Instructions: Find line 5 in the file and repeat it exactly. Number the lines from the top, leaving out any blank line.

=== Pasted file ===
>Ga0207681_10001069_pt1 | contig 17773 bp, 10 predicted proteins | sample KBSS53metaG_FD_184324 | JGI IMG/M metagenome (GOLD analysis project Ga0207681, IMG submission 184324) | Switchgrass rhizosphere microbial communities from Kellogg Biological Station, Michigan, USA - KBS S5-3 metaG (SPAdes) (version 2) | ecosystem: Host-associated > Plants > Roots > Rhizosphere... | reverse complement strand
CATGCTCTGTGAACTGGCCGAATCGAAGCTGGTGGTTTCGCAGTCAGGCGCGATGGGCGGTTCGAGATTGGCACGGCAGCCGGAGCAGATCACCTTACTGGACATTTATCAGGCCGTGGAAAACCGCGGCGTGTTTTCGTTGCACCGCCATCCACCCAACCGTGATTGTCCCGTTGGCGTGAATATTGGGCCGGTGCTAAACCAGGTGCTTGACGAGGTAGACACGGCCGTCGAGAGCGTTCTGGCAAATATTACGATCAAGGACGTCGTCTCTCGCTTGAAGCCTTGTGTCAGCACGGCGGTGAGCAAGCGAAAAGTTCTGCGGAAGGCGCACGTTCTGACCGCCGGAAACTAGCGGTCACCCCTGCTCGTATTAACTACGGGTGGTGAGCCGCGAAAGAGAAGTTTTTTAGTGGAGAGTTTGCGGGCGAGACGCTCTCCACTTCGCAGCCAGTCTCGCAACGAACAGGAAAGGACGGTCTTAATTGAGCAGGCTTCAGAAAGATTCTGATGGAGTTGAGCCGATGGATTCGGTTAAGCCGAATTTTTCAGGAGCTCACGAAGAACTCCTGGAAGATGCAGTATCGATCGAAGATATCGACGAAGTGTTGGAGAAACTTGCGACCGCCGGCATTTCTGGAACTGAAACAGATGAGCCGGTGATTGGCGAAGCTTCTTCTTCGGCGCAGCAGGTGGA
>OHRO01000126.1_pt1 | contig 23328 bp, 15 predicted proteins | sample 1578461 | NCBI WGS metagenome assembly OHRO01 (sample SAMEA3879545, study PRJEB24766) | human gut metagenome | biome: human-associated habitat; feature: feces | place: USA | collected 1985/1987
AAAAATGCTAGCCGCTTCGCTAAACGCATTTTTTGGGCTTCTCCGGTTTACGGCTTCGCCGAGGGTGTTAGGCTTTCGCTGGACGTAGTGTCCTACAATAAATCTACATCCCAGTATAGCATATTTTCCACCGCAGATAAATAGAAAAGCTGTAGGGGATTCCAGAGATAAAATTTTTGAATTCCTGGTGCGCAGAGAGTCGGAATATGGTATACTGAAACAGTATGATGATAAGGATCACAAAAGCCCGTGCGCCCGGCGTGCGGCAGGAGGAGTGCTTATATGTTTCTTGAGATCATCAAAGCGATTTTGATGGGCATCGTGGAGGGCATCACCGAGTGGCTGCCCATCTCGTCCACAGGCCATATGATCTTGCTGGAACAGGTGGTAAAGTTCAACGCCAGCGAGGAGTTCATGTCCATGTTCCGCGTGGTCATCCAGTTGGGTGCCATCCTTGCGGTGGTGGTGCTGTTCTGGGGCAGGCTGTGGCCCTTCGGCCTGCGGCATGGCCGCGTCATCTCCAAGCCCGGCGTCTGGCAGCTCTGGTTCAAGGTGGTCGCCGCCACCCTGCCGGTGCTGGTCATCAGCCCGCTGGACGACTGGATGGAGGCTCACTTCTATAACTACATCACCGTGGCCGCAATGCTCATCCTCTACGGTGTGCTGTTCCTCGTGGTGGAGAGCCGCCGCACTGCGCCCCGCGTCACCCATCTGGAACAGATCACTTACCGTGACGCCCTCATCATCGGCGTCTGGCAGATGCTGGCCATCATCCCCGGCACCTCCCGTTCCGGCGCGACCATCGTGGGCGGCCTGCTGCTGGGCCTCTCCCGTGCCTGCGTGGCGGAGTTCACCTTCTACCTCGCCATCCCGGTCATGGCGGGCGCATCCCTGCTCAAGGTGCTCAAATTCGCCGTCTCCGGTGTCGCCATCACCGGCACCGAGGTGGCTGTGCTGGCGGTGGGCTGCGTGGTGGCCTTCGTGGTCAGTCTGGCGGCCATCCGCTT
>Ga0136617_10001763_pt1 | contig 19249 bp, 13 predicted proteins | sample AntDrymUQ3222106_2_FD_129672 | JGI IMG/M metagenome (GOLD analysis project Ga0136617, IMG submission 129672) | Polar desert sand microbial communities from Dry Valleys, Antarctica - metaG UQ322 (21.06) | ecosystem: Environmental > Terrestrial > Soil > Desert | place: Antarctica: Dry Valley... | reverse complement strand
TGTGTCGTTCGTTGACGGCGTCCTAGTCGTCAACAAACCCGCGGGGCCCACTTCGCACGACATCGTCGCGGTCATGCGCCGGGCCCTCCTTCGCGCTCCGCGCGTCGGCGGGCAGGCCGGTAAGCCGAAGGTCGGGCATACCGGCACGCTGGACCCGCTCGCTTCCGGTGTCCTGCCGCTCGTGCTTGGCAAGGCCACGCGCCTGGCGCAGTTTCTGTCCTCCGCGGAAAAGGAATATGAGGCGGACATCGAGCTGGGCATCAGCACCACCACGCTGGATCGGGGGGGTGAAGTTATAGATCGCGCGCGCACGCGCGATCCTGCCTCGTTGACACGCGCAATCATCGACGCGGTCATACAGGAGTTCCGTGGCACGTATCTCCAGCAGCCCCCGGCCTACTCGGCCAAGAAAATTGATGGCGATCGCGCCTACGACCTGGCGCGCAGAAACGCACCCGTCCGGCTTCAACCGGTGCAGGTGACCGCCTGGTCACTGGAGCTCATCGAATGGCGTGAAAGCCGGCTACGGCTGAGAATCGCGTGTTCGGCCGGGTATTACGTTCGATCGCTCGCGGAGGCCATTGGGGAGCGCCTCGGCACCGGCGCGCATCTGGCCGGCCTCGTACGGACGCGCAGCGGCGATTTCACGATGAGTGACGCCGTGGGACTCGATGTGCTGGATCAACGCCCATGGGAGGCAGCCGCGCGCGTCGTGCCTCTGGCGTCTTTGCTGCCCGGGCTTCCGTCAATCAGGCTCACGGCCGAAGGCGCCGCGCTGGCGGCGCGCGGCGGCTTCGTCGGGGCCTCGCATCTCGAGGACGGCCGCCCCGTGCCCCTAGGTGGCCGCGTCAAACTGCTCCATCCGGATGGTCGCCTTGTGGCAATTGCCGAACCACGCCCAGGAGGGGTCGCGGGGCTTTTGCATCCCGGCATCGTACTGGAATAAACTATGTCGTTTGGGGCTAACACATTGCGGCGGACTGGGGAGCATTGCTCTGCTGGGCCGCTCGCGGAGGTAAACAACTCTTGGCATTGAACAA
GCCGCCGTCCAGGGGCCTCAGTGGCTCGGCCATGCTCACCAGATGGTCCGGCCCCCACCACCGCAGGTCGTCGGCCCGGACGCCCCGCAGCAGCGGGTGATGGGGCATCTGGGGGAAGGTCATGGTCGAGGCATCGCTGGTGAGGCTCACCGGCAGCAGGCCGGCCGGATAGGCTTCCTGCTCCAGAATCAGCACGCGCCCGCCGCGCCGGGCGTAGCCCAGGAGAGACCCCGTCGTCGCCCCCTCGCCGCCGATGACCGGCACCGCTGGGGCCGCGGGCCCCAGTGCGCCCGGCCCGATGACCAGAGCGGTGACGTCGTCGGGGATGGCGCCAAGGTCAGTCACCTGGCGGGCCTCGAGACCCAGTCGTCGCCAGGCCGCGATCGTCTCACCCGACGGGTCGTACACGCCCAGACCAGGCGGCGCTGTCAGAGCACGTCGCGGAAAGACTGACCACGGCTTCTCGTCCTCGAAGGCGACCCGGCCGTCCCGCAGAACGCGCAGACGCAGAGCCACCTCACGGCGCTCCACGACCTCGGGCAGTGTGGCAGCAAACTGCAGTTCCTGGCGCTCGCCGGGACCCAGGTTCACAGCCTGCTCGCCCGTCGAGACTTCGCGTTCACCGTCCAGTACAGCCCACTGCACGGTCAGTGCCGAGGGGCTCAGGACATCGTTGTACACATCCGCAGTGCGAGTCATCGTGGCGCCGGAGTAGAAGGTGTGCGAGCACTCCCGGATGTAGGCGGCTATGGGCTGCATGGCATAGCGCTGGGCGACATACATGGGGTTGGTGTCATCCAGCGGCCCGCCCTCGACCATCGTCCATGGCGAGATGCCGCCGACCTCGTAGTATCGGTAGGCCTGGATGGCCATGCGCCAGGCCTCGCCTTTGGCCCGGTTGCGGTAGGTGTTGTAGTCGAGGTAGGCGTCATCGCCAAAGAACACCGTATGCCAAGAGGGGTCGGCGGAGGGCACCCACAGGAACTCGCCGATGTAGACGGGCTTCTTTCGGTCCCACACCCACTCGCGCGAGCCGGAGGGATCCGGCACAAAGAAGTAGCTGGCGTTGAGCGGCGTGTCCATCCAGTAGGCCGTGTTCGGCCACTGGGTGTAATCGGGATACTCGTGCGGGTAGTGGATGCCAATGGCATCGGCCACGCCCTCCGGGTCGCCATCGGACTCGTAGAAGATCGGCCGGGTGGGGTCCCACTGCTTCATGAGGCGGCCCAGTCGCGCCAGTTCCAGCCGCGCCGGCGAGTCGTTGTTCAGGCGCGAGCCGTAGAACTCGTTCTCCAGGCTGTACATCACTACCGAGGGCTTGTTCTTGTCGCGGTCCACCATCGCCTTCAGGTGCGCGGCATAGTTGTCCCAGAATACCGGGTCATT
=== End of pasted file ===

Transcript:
>Ga0136617_10001763_pt1 | contig 19249 bp, 13 predicted proteins | sample AntDrymUQ3222106_2_FD_129672 | JGI IMG/M metagenome (GOLD analysis project Ga0136617, IMG submission 129672) | Polar desert sand microbial communities from Dry Valleys, Antarctica - metaG UQ322 (21.06) | ecosystem: Environmental > Terrestrial > Soil > Desert | place: Antarctica: Dry Valley... | reverse complement strand